When Lurhmann described this generational divide, he did so in designers: The senior Montagues and Capulets, he said, "have more of the 1960s-1970s-Yves-St.-Laurent-Jackie-O. look about them whereas the younger generation has rejected that." That rejection takes two distinct forms: for the Capulet clique — led by John Leguizamo as Tybalt, the Prince of Cats — it meant sleek, sexy, and super-tailored looks courtesy of Dolce & Gabbana's defunct diffusion line D&G. The Capulets favor mostly black garments with streamlined silhouettes, but drip in decorative embellishment: they've adapted their gun holsters as high fashion accessories, and wear their shirts tucked in to show off their bold belt buckles. One of them even has a grill with "SIN" etched into it.
Though the Montague boys are of the same comfortable social class as the Capulet clan, their garb is much more easy, and utilitarian: unbuttoned Hawaiian shirts, baggy workwear-inspired pants and shorts, combat boots or Chuck Taylors. "With the Montague boys, it's sort of a Vietnam feeling," costume designer Barrett explained, citing the end of the war in the mid 1970s, "when the soldiers wore Hawaiian shirts and shorts and indigenous hats. They invented their own way of wearing clothes, to suit the climate and the surroundings." Though the Montagues don't have quilted, velvet bulletproof vests like the Capulets, this rag-tag team is not without its own unique code of ornate decoration (shout out to Mercutio at the Capulet party, who look like he walked off an Ashish runway). They don't need bling, their Hawaiian shirts are vibrant enough; they don't slick back their hair to show off their hand-crafted holsters, they dye it pink and spike it up. The factions are distinctive, but both wear their rebellious attitudes on their sleeves through clothing that connects to the created world they share.
The rebellion to this rebellion: Romeo and Juliet themselves. Though she hails from the house of Capulet, you don't see Claire Danes in a transparent black feather slipdress (or, unfortunately, this rhinestone-studded "tomatoes potatoes" bodice from D&G's 1992 collection); just as you don't see baby-faced Leonardo DiCaprio with pastel pink frosted tips in a giant pair of fire engine red Dickies as if he might be heading to a No Doubt gig after his gunfight. Barrett instead made their clothes, "the simplest of all, very clean lines, not embellished at all." And to do it, she went to Prada.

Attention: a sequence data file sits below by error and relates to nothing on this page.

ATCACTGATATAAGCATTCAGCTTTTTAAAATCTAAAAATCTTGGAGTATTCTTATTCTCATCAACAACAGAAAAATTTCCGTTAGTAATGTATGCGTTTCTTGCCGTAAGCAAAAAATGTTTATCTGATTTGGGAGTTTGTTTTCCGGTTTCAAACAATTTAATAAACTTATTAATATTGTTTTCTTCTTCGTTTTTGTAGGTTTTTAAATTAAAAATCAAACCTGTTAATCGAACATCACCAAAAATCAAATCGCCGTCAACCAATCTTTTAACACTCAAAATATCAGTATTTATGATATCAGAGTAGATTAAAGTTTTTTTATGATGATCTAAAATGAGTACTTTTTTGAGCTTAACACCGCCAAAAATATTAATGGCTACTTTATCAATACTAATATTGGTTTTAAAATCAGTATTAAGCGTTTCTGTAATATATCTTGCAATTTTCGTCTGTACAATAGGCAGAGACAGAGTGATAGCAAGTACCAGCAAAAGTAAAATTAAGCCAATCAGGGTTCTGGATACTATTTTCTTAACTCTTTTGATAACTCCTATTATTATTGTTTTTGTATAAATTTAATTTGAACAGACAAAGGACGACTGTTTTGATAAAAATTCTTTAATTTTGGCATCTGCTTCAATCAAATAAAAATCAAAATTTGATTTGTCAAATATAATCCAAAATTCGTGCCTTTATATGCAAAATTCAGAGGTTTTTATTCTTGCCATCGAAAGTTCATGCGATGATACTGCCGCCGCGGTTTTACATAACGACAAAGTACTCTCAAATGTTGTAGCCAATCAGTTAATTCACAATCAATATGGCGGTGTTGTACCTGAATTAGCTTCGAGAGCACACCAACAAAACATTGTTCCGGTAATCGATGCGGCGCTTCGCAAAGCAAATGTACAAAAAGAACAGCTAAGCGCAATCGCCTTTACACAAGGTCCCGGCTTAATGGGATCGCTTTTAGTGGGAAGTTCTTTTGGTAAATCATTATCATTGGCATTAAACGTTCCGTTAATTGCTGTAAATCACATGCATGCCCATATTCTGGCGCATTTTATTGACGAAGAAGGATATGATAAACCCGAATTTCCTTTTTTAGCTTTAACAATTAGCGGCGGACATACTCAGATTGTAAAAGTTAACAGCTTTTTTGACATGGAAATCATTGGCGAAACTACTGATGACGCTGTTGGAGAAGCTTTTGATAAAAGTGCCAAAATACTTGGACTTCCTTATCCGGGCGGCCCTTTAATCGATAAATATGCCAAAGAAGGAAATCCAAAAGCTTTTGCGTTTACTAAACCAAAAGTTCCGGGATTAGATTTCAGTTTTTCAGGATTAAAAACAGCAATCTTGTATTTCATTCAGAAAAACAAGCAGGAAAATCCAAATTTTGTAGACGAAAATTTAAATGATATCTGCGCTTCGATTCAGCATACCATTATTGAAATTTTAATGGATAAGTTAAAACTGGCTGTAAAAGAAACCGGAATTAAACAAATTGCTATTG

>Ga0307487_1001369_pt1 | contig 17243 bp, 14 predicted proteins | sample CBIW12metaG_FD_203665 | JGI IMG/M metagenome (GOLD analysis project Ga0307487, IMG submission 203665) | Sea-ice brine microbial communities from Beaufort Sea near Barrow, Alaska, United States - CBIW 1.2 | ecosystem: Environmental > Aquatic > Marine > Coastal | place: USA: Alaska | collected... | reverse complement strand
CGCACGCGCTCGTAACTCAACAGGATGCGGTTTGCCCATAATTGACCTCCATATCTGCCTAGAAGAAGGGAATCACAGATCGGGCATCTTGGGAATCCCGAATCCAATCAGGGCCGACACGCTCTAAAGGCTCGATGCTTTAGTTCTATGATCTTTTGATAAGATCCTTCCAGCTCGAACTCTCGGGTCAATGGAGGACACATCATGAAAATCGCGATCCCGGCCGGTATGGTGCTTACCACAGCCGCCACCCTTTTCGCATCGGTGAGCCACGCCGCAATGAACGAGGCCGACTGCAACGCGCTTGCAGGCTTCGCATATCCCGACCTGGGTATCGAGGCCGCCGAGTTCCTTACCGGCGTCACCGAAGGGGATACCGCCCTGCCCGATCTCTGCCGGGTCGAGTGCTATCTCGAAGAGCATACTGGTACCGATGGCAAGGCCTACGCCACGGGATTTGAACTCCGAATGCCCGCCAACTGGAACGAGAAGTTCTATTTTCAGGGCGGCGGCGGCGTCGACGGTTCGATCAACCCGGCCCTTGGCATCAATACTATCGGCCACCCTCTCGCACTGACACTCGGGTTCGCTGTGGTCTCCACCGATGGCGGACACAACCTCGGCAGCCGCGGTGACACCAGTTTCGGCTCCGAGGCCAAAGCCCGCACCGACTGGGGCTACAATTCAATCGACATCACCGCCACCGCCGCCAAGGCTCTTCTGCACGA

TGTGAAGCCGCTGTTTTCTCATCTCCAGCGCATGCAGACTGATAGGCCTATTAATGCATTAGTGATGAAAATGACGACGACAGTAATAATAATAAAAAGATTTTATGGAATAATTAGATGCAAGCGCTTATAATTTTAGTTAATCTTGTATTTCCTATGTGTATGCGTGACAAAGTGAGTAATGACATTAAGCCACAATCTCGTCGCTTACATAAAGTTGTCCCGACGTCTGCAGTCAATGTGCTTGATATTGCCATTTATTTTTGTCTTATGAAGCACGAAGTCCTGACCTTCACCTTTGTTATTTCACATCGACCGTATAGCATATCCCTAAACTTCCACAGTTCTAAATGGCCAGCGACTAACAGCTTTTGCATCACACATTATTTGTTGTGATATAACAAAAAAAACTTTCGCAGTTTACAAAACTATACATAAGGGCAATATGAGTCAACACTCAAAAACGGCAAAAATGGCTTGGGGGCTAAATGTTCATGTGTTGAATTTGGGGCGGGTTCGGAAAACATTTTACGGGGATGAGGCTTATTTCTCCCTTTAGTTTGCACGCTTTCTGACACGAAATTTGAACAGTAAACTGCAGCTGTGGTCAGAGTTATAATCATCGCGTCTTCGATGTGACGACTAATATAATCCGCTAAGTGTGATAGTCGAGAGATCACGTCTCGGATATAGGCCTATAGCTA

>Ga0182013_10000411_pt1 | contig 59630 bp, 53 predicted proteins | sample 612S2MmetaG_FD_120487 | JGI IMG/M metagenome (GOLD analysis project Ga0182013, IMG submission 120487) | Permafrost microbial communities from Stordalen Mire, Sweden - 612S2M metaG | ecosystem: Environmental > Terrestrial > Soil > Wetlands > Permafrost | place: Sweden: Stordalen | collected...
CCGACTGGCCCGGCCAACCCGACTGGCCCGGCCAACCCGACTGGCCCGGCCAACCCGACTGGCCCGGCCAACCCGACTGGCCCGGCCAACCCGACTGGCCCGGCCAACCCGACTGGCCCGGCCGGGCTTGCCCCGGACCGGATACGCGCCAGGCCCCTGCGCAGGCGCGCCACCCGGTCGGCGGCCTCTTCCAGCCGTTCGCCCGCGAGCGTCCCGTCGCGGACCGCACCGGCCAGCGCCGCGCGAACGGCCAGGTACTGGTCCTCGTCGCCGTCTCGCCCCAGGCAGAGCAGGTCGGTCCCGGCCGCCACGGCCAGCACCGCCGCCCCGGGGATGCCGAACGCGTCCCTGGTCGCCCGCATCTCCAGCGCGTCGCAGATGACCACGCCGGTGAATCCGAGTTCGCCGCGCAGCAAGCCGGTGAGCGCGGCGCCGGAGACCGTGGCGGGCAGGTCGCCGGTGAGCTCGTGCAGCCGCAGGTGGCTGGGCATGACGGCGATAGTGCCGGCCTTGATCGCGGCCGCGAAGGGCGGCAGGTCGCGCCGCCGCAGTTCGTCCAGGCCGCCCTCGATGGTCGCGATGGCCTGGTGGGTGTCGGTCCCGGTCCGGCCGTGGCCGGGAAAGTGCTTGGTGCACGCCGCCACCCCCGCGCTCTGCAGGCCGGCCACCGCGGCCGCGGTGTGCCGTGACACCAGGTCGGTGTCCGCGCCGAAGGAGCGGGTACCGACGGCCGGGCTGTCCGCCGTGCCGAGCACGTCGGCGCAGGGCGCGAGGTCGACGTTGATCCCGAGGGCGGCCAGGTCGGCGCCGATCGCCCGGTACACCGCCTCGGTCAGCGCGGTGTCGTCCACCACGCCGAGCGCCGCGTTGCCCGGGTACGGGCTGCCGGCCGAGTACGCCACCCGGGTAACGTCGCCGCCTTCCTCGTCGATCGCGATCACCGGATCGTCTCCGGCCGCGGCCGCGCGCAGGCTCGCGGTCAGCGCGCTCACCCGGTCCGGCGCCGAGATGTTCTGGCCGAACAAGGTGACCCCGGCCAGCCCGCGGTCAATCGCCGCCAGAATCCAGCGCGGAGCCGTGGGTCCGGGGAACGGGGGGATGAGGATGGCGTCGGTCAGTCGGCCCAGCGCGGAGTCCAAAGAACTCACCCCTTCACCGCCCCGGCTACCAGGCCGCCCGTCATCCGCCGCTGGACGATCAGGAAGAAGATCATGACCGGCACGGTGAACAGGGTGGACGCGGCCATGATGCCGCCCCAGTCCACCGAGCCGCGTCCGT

In the years since this film was released, Miuccia Prada has designed collections of noir-ish Hawaiian shirts, riotous clashes of color, and punk-ish embellishment. But in the mid 90s — when Miuccia was in the beginning stages of building her family's leather goods brand into a ready-to-wear empire — it was her "pure, understated lines" that attracted Barrett, and the rest of the world, to the label's subtle elegance. Having only launched menswear in 1993 (but already tapping young actors for its campaigns), Prada created Romeo's just-boxy-enough navy blue wedding suit, complete with a crisp cotton shirt and pink floral tie, an homage to his Montague heritage. Juliet's looks are similarly subtle, simple, and down to earth — even her angel costume at the Capulet ball. Luhrmann cast Danes on the strength of My So Called Life, but Barrett stripped away Angela Chase's flannels and sweaters, leaving Juliet, in one scene when she's waiting for the Nurse to dish about Romeo, with just a white t-shirt and jeans.
Youthful rebellion takes many fashionable forms in this film, but every style choice springs from Luhrmann's created world (just like how some designers create a world for their clothing on the runway). The cocktail of minimalist custom Prada, Vietnam-meets-mall-rat, and ultra sexy D&G doesn't seem probable outside Luhrmann's imagination, just as scoring Shakespeare to Butthole Surfers and The Cardigans also seems like it would be a disaster. Yet these choices are precisely what makes his adaptation so unique and enduring, and what other directors should consider when approaching such adaptations. I'm no Arthur Miller fan, but if someone remade The Crucible with Vetements, you bet I'd buy a ticket.